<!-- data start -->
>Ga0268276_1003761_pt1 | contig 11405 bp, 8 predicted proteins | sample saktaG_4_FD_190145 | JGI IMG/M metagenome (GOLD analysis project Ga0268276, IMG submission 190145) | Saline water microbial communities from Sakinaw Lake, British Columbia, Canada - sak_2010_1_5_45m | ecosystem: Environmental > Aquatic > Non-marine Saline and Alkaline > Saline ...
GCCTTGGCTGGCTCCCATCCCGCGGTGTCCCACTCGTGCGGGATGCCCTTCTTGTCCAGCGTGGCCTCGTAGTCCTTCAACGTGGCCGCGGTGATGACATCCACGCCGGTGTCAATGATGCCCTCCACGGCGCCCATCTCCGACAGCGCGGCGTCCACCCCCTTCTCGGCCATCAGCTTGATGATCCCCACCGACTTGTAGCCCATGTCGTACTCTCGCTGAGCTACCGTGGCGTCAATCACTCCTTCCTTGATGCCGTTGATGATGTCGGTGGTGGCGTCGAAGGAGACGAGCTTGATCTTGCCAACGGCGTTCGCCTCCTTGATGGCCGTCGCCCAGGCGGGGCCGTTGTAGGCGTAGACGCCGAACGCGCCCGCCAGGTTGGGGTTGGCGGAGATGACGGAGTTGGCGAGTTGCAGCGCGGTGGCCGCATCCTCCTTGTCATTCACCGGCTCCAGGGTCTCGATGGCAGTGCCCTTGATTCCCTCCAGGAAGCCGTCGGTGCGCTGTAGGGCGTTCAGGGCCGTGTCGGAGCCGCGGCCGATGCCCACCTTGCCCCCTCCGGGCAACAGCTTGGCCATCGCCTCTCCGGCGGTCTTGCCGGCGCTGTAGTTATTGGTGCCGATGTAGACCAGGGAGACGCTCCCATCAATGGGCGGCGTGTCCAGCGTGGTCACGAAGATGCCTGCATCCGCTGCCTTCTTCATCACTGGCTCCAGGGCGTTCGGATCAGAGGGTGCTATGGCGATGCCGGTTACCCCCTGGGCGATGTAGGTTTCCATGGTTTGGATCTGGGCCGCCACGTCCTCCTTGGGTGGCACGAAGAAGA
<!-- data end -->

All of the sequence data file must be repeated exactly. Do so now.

>Ga0268276_1003761_pt1 | contig 11405 bp, 8 predicted proteins | sample saktaG_4_FD_190145 | JGI IMG/M metagenome (GOLD analysis project Ga0268276, IMG submission 190145) | Saline water microbial communities from Sakinaw Lake, British Columbia, Canada - sak_2010_1_5_45m | ecosystem: Environmental > Aquatic > Non-marine Saline and Alkaline > Saline ...
GCCTTGGCTGGCTCCCATCCCGCGGTGTCCCACTCGTGCGGGATGCCCTTCTTGTCCAGCGTGGCCTCGTAGTCCTTCAACGTGGCCGCGGTGATGACATCCACGCCGGTGTCAATGATGCCCTCCACGGCGCCCATCTCCGACAGCGCGGCGTCCACCCCCTTCTCGGCCATCAGCTTGATGATCCCCACCGACTTGTAGCCCATGTCGTACTCTCGCTGAGCTACCGTGGCGTCAATCACTCCTTCCTTGATGCCGTTGATGATGTCGGTGGTGGCGTCGAAGGAGACGAGCTTGATCTTGCCAACGGCGTTCGCCTCCTTGATGGCCGTCGCCCAGGCGGGGCCGTTGTAGGCGTAGACGCCGAACGCGCCCGCCAGGTTGGGGTTGGCGGAGATGACGGAGTTGGCGAGTTGCAGCGCGGTGGCCGCATCCTCCTTGTCATTCACCGGCTCCAGGGTCTCGATGGCAGTGCCCTTGATTCCCTCCAGGAAGCCGTCGGTGCGCTGTAGGGCGTTCAGGGCCGTGTCGGAGCCGCGGCCGATGCCCACCTTGCCCCCTCCGGGCAACAGCTTGGCCATCGCCTCTCCGGCGGTCTTGCCGGCGCTGTAGTTATTGGTGCCGATGTAGACCAGGGAGACGCTCCCATCAATGGGCGGCGTGTCCAGCGTGGTCACGAAGATGCCTGCATCCGCTGCCTTCTTCATCACTGGCTCCAGGGCGTTCGGATCAGAGGGTGCTATGGCGATGCCGGTTACCCCCTGGGCGATGTAGGTTTCCATGGTTTGGATCTGGGCCGCCACGTCCTCCTTGGGTGGCACGAAGAAGA